Laminate flooring is a popular flooring solution that gives the effect of almost any surface, from hardwood to marble, at a fraction of the cost. It’s also quite easy to install, even for the DIY-averse, thanks to the interlocking design that allows you to put it together without the need for glue or nails.
As laminate flooring is laid “floating”, meaning it’s not fixed to the floor below, it expands and contracts without bucking – making it ideal for use on top of underfloor heating (there’s a separate guide on installing that here produced by Topps Tiles), as long as you have a compatible underlay.
While the installation of laminate flooring is quite straightforward, it’s helpful to follow a guide like this if it’s your first time. This will take you through the steps necessary to lay most types you’ll find in the shops.
1. Measure the room
Begin by measuring the width and length of the room at its widest and longest points, then multiply them together to get the area of the room. Add an extra ten per cent for wastage and you have the total area of flooring you’ll need to buy.
2. Prepare the sub-floor
Ensure the floor beneath your floor is dry and level, and that any floorboards are firmly secured. If the floor is uneven, use a self-levelling compound to achieve a flat surface. You will also need to put down a damp-proof membrane to protect against moisture.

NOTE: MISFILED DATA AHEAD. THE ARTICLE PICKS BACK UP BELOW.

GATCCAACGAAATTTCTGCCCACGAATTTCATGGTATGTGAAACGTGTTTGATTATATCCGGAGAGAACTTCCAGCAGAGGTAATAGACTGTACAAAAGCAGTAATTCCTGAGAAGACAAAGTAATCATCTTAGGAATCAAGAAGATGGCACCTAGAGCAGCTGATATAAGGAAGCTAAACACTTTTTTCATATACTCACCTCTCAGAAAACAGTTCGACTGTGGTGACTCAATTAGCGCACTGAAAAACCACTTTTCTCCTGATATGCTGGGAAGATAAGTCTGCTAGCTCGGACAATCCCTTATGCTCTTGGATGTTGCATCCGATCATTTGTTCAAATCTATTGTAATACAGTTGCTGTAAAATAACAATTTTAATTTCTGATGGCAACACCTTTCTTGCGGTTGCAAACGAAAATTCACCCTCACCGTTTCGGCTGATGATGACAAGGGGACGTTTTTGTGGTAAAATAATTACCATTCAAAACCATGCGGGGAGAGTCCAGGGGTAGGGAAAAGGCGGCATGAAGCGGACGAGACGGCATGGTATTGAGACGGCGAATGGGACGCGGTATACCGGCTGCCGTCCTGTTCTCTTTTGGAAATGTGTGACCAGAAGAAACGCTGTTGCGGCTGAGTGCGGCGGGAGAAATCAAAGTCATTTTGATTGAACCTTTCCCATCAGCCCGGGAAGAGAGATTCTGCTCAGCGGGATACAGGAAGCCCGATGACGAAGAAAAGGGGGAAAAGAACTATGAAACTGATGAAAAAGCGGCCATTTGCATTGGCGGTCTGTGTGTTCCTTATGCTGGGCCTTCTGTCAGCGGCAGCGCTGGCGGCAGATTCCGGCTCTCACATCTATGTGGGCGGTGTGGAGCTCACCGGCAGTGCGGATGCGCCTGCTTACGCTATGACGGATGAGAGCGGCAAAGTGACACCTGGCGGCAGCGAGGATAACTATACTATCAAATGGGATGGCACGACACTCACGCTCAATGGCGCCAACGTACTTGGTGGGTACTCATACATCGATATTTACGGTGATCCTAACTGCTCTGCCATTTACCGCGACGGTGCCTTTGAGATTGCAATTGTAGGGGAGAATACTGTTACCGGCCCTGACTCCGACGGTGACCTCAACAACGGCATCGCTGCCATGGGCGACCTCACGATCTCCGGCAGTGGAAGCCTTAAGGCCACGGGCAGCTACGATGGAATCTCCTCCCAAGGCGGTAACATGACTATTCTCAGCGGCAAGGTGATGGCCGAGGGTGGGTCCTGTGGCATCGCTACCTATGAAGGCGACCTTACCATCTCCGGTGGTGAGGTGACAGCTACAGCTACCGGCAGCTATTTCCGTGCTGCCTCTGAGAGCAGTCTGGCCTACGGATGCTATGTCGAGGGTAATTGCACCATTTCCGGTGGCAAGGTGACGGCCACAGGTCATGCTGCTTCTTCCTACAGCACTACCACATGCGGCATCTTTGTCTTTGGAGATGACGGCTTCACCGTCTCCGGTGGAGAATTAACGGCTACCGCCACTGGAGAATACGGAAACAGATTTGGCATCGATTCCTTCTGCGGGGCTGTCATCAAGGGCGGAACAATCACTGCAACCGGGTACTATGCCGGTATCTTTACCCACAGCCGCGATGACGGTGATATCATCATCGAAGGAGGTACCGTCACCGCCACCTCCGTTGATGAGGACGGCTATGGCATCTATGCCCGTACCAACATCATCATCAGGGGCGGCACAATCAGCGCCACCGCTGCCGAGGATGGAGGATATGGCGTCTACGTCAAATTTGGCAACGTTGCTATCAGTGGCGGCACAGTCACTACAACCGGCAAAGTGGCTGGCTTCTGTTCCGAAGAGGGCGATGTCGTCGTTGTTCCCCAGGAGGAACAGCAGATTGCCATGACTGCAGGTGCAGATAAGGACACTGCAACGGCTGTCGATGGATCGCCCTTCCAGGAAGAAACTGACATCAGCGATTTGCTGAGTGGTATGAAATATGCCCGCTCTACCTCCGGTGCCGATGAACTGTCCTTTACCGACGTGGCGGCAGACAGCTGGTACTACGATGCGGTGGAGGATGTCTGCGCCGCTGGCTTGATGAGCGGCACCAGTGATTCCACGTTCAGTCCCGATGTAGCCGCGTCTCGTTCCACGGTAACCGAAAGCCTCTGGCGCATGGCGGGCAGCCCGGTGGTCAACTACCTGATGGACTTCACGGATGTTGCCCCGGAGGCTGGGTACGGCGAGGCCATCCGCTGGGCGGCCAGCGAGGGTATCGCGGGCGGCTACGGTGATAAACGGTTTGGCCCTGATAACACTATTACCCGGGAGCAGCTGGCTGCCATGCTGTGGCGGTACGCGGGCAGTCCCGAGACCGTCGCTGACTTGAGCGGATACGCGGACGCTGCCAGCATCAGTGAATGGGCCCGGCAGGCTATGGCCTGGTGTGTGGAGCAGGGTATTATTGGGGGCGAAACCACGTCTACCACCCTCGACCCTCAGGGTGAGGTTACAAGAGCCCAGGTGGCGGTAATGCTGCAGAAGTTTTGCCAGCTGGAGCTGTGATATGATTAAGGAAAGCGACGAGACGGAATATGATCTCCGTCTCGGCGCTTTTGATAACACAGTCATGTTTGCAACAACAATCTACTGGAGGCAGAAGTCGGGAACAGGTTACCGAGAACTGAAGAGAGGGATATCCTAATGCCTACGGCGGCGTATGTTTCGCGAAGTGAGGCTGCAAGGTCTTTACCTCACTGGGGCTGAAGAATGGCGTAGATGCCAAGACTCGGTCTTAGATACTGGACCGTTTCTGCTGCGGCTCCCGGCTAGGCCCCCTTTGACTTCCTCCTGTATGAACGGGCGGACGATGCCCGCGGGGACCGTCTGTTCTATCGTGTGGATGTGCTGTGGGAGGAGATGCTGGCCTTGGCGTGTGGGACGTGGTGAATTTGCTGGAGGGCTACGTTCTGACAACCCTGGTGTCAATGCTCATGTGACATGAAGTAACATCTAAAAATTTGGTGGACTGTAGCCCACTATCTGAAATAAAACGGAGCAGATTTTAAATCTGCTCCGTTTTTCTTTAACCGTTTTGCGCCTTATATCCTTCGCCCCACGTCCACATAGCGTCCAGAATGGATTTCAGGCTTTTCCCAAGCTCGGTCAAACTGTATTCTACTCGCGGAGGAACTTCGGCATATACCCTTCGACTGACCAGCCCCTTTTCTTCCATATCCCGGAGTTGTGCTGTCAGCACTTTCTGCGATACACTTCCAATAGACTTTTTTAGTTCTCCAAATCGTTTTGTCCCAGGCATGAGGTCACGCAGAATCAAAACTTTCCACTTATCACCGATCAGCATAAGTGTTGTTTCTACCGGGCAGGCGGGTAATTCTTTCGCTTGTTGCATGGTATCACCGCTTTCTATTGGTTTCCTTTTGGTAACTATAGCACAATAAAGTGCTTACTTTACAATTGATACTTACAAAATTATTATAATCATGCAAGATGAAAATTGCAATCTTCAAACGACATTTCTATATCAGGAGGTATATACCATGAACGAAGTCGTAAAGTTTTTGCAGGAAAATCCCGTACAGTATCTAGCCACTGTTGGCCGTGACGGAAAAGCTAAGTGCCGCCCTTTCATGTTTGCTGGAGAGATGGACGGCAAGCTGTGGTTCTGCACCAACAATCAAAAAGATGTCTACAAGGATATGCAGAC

3. Put down the underlay
The underlay acts as a cushion between your laminate flooring boards and the floor below. A combined underlay is usually the best choice, as you only need to fit one layer of it. However, if you have floorboards, you may need to use wood fibre boards, which need to be laid with a 5mm expansion gap between one another.
4. Remove skirting boards and clean
If possible, remove the skirting boards so that they can later be fitted on top of the new floor, then remove all debris from the area with a vacuum cleaner.
5. Lay the laminate flooring
Beginning in a corner, lay the first row of boards along the longest straight wall, using plastic spacers that correspond to the manufacturer’s recommended expansion gap, which is usually around 12mm. Laminate flooring uses an interlocking “tongue and groove” mechanism that allows them to snap together.
The last board of a row will usually need to be cut to fit the size of the room. You can use these offcuts to start the next row. When each row is complete, push it firmly into the last one. If you need to go around pipes, drill a hole larger than the pipe in the edge of the board, then make a cut so you can fit the piece back in around it.
6. Finishing up
Remove the spacers and insert cork expansion strips, before re-setting the skirting board over your new flooring. Fit a metal or wooden threshold over the flooring in all the doorways. Your flooring is now complete!